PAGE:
Local lawmakers, officials react to SCOTUS immigration ruling
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The Supreme Court struck down several provisions of Arizona's controversial immigration law Monday, however police will be allowed to ask suspects to prove their immigration status if they look like they could be illegal immigrants.
Justices said the "show me your papers" provision could still be subject to additional legal challenges.
However, their ruling won’t be felt in Texas for several months.
“The Court’s decision should be viewed narrowly,” Rep. Lloyd Doggett of Texas said. “The states retain the right to ask people about their immigration status is about all that it said."
Rep. Doggett says Monday's decision only further invites Congress to act fast on comprehensive immigration reform. It’s a power that Doggett and many Democrats, including the Obama administration, feel should stay in Washington.
“I believe that those Texas legislators ought to get about addressing the real problems in our state [education] and leave comprehensive immigration reform to the federal government. That’s largely the thrust of today’s court decision,” Rep. Doggett said.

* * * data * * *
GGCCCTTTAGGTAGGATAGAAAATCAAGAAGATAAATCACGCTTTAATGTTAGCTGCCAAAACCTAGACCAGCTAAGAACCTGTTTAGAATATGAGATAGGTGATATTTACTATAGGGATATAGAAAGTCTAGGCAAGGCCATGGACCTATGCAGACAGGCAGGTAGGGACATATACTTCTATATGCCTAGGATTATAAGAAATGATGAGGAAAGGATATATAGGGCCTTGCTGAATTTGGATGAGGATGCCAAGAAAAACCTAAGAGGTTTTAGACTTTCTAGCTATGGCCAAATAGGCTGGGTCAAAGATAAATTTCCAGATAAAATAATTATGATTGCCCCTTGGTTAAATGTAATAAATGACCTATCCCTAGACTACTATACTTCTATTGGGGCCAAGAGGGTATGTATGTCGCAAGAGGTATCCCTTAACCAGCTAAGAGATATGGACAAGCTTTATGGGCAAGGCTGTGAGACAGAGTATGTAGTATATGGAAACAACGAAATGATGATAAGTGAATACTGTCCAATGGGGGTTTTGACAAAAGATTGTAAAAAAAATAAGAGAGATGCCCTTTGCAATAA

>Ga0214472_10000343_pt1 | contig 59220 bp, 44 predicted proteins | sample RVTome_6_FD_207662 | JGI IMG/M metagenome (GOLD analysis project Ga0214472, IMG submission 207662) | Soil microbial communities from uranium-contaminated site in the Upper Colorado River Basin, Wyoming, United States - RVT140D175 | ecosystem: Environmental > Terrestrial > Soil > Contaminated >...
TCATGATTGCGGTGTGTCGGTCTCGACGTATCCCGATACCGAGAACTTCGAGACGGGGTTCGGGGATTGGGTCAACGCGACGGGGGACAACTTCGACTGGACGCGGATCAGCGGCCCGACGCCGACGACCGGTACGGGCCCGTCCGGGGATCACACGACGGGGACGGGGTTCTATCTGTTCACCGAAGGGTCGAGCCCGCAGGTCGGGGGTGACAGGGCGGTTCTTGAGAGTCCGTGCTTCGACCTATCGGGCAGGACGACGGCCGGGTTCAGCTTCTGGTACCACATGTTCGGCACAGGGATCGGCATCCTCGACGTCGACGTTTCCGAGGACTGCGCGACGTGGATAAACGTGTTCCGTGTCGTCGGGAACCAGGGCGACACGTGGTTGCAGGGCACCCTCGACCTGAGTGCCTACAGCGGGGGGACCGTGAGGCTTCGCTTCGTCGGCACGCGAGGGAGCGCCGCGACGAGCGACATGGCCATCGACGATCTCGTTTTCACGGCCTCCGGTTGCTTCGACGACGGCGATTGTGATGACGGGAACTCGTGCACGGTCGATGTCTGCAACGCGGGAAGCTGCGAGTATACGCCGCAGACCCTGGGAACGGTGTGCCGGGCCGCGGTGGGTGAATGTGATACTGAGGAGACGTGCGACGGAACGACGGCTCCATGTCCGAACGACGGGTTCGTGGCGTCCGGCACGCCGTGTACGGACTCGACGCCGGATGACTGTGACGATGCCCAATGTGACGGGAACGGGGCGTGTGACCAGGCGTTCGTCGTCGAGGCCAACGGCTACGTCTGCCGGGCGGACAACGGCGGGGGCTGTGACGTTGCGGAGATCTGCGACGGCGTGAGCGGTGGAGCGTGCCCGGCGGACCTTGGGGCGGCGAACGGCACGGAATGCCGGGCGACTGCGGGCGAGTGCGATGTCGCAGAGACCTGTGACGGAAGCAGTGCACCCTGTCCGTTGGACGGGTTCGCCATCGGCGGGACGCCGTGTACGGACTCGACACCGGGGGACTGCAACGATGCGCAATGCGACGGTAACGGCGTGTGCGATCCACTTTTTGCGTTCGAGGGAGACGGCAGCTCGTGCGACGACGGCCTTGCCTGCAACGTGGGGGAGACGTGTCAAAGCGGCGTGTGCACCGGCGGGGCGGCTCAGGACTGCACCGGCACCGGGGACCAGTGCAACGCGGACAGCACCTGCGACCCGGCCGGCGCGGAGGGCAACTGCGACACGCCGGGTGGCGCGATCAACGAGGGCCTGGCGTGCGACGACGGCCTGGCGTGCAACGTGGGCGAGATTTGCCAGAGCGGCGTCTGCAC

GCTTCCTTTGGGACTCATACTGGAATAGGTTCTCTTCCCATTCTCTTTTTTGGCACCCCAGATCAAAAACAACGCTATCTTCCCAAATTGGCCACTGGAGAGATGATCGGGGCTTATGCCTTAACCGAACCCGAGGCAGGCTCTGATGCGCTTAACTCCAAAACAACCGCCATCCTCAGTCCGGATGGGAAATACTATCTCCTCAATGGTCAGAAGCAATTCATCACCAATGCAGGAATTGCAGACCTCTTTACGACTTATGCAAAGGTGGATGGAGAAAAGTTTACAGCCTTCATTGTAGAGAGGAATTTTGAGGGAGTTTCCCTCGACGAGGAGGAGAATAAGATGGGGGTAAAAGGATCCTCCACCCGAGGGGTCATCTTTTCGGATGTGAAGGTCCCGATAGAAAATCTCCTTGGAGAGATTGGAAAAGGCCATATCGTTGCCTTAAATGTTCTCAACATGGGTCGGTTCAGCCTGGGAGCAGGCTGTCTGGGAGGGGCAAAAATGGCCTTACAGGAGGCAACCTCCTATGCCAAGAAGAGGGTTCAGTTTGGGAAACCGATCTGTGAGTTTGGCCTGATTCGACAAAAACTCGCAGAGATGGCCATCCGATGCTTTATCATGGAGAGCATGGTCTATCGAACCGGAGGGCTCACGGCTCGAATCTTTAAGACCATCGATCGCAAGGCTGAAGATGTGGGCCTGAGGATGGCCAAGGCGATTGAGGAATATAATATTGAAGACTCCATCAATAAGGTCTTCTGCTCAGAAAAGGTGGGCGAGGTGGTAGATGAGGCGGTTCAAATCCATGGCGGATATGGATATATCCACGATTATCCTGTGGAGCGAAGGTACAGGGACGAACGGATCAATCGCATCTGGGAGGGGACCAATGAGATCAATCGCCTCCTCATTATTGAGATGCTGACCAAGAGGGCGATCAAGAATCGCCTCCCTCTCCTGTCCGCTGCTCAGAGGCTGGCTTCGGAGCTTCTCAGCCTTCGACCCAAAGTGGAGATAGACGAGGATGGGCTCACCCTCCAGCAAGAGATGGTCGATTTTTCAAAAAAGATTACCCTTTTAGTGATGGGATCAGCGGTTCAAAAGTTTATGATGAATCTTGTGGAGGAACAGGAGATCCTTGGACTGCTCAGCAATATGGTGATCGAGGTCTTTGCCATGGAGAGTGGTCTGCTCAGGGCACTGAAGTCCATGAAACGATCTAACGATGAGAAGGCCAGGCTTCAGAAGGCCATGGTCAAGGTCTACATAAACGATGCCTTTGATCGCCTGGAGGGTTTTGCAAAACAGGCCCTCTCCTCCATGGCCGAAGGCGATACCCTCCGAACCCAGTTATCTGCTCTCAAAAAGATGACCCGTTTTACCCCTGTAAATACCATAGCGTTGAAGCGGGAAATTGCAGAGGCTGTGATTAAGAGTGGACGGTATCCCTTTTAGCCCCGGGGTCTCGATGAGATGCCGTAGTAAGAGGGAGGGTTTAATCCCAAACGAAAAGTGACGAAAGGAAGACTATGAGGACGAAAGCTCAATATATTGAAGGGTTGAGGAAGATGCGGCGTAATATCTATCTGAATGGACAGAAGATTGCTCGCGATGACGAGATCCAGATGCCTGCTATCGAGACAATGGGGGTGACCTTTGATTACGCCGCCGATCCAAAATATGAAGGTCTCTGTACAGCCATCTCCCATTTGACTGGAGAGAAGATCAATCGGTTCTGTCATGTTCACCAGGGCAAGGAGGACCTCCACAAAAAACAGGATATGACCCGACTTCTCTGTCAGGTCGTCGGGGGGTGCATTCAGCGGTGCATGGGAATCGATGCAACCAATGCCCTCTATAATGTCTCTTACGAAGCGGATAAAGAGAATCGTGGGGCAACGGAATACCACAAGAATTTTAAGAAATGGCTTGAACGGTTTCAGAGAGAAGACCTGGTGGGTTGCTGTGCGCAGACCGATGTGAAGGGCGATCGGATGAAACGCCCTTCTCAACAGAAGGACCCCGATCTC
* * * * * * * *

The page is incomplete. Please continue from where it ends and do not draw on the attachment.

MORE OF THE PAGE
Texas Republicans see the court's decision to uphold that single provision as a victory for states' rights.
Gov. Rick Perry issued a statement saying, “No state should be held hostage to a federal government that refuses to enforce the laws of the land.”
Travis County Sheriff Greg Hamilton issued a statement Monday afternoon outlining his department’s policy since 2008, which states no one will be stopped, questioned, detained or arrested solely on the ground that they may be undocumented and deportable foreign nationals. That policy will not be affected by Monday’s ruling.
The Associated Press contributed to this report.